How to 'Reject the Hustle' and Thrive

Reject the Hustle and Thrive

Share

Make no mistake, Allyson Twiggs Dyer knows how to hustle. She was a basketball star in high school and still holds the scoring record there after 30 years. Then, she attended the University of Arkansas on an athletic scholarship. After 14 years of working in destination management, she launched her marketing firm, The Twiggs Group.

Twiggs Dyer also knows something about burnout. She speaks with enthusiasm about her idea-turned-movement, "Reject the Hustle" that is resonating with people, especially women, who have heard her speak and joined her Facebook group. She wants all of us to refuse the notion that the only way to live a good life is by hustling all day long.

"Early in 2019, I was feeling burned out and noticed that much of the communication directed at women on social media pushed them to 'hustle harder,' 'grind,' and 'work, work, work' — all cloaked in pink, sparkly graphics," Twiggs Dyer says. "The message was clear: if you didn't have a side hustle, you were failing; if you were not working long hours, you were not succeeding."

As the pressure to be even more productive  spikes in this global pandemic, Twiggs Dyer offers three  ways to build a healthier and more sustainable lifestyle amid the chaos.

Embrace the Power of Saying 'No'

Even though Twiggs Dyer is known in her circle of friends as the one always saying "no," she was often saying "yes" to work things that she didn't want to do and was feeling overwhelmed and frustrated.

"So I started listening to my gut before responding to a request," Twiggs Dyer says. "Did this opportunity make me feel expansive or contractive?" The practice of asking that question when she had to make a work decision improved her life and led her to think that others probably struggled with similar frustrations.

Twiggs Dyer launched "Reject the Hustle" to provide space for people to come together and inspire one another, to take care of themselves, and to share articles and resources on why turning down things that make us feel bad is actually a good practice.

"Saying "no" takes practice. It doesn't happen overnight, and it does not mean you are missing out on good things," Twiggs Dyer says. "Rejecting the hustle that leads to exhaustion and stress means opening up to an abundance you didn't even know was coming for you."

Twiggs Dyer explains that the practice is about taking stock of what your mind and body really need and making responsible choices with your time. "I like to think the idea empowers us to define what our hustle looks like, rather than letting others define it for us," she says. "I want to teach others to say 'no' to things that are not right for them so they can say "yes" to opportunities that bring joy."

Focus on Work That Aligns With Your Values

The flip side to saying "no" is saying "yes" to the things that give you energy and align with your values, Twiggs Dyer says. "In the beginning, I felt pressure to take advantage of every opportunity and potential client," she says. "But I soon realized, every prospect is not meant for me. Six years after starting my business, I am much more discerning."

This strategy applies to how Twiggs Dyer approaches "Reject the Hustle." "I would like to see and create content that encourages a shift in our thoughts and actions by curating life to what is efficient. How would we feel if we could mindfully cut out excessive hustle from our lives?," she says. "Rejecting the hustle that leads to exhaustion and stress means opening up to an abundance you didn't even know was coming for you."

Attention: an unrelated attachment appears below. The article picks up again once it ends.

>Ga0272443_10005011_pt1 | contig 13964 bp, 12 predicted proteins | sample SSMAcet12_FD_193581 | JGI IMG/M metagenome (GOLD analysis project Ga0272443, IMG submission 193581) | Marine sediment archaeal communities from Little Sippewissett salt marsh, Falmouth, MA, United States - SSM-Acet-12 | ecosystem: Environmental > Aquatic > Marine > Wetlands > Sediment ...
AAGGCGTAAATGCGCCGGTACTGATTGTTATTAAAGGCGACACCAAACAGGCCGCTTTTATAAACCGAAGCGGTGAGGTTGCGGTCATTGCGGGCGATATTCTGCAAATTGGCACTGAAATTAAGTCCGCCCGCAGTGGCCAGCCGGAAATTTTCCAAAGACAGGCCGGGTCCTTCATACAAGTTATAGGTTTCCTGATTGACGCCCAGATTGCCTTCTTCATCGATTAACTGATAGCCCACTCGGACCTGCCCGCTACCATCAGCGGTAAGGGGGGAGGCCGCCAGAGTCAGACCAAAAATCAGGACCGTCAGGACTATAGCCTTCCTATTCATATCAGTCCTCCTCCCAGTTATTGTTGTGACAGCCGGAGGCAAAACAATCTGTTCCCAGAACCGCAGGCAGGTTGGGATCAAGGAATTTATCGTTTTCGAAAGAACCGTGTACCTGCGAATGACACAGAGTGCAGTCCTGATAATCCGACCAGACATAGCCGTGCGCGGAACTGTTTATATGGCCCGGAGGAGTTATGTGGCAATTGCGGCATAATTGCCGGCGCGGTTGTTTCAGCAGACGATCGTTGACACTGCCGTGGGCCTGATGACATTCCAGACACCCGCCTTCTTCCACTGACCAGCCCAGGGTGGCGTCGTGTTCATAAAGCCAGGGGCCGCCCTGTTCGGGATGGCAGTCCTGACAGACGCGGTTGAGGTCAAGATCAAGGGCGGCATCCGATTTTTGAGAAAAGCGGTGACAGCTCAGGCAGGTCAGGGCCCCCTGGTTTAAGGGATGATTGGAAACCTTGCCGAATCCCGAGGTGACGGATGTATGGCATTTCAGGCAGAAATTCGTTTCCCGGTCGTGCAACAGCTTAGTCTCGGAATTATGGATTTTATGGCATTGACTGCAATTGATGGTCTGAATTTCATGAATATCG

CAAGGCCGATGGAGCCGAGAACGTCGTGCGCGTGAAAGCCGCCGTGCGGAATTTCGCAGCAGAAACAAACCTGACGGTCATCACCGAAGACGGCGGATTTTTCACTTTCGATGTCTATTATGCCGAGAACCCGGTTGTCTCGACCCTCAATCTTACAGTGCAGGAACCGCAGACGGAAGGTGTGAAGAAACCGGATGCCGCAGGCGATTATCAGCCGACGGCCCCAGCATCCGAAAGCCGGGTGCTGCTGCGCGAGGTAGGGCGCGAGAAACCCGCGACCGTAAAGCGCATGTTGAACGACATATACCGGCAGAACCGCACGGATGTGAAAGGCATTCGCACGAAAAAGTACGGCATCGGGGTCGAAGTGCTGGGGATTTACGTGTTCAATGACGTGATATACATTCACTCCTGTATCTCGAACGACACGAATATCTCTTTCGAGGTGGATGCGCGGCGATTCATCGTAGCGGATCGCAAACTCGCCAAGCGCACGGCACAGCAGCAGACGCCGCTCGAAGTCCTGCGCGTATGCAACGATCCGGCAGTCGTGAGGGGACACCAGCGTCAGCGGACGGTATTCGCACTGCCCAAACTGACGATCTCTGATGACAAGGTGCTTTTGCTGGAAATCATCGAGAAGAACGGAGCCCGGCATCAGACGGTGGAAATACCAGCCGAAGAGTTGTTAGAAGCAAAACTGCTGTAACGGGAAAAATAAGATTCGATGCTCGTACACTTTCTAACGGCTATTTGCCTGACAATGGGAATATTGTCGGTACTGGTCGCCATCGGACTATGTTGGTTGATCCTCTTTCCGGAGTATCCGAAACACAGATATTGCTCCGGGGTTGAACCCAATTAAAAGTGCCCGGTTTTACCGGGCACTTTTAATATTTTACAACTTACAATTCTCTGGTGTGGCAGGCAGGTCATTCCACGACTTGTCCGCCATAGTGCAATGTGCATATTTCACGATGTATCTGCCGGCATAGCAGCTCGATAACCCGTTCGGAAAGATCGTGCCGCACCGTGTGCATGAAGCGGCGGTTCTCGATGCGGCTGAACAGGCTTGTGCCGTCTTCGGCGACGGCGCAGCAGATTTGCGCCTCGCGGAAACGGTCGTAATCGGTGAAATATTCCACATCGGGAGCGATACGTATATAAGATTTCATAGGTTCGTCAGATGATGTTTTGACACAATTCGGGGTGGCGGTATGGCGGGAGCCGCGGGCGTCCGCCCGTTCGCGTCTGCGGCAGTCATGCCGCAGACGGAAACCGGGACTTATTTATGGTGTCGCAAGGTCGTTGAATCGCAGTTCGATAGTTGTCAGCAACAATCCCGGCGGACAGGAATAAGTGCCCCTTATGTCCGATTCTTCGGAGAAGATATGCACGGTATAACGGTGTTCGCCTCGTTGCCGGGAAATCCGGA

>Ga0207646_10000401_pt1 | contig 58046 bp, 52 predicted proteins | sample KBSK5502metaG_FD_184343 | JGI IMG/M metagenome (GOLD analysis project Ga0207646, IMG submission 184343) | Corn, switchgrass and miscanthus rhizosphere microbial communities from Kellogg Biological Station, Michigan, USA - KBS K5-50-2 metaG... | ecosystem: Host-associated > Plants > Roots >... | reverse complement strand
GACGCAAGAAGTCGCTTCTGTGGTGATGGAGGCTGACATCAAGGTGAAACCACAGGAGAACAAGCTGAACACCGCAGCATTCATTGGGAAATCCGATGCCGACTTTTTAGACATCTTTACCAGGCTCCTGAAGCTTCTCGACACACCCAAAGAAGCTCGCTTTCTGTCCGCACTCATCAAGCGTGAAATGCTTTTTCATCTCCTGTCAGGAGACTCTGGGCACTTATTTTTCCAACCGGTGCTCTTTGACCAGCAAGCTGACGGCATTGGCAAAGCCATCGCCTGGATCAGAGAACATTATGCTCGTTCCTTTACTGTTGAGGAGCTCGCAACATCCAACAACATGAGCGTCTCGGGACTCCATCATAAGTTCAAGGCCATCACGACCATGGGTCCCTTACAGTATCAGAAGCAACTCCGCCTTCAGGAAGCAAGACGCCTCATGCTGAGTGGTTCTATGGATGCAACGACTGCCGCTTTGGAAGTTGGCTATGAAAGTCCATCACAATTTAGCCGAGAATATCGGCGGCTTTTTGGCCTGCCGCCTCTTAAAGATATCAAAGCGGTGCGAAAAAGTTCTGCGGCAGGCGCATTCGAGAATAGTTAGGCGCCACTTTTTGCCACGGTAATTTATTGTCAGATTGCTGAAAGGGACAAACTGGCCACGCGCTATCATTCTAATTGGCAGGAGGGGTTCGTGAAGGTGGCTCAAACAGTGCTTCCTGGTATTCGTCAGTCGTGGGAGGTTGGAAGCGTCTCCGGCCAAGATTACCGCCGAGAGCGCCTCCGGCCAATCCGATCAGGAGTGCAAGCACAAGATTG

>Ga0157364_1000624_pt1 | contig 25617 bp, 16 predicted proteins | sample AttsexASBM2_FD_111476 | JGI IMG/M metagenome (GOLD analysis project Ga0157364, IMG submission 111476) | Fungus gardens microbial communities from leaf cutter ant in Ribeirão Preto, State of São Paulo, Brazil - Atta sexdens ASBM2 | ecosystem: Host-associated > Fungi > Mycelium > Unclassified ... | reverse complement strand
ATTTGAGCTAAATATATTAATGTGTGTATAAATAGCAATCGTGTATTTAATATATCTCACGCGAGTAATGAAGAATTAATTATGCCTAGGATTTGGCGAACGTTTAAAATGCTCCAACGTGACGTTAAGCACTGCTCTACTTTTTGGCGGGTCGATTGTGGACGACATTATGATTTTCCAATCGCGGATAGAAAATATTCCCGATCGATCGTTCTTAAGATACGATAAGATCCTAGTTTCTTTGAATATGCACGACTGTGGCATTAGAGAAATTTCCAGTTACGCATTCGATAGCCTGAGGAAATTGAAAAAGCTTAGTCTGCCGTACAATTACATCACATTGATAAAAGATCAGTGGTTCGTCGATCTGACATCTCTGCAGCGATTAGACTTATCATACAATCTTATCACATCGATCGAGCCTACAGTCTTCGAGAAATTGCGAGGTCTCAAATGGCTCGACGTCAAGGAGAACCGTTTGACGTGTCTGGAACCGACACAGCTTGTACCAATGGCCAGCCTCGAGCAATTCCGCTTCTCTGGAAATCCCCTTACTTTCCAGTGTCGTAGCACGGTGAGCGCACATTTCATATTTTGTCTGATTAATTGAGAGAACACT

Build an Anti-Hustle Routine During the Pandemic

Now, as we socially distance and self-quarantine, is the time to create an anti-hustle practice for your own work life.

These are the small, useful steps Twiggs Dyer takes in her  own life to reject the hustle:

  • I do not take meetings on Mondays. For me, that day is best saved for planning and organizing the week.
  • I protect my calendar by scheduling mindfully so my day isn't crammed.
  • I stick to a morning routine. Instead of looking at my phone first thing; I exercise for 45 minutes, meditate, and then journal. Recently, I’ve added a few minutes of house cleaning and sanitizing to this routine. After completing all of this, I'm ready for the workday.
  • I refer other marketing agencies to clients for whom my business is not the best fit.
  • When approached with a request I'm unsure of, I respond with my favorite phrase, "Can I get back to you?" That buys me time and takes the pressure off having to answer right away.

Eventually, life will go back to normal. The COVID-19 pandemic has certainly highlighted the problems of a hustle culture. Twiggs Dyer points out that many of the same kinds of messages that glorify busyness still pop up in our feeds and trigger new comparisons: someone else is writing a book or doubling down on their business while sheltering in place. For now, we have an opportunity to be mindful of our expectations and mental health, step back, and see and how a more open schedule is changing our lives in a healthy way.  An anti-hustle routine can help each of us  come out of this crisis a better, stronger person.

Rhonda Franz

Rhonda Franz is a freelance writer and editor. Her articles and essays have been featured in Chicken Soup for the Soul, Front Porch magazine, on the NBC Today Show site for parents, and in family magazines around the country. A born city girl, she is raising three boys in the woods of Northwest Arkansas with her husband.

Related

Piruleta redonda de colores con palo sobre fondo rosa anaranjado fuerte liso y aislado. Vista superior. Copy space

Build a Podcast That Lasts

Managing Editor Live: How to Be the Perfect Podcast Guest

Managing Editor Live: How to Be the Perfect Podcast Guest

Stay Inspired.

Sign up for the newsletter to get all the latest updates from Managing Editor.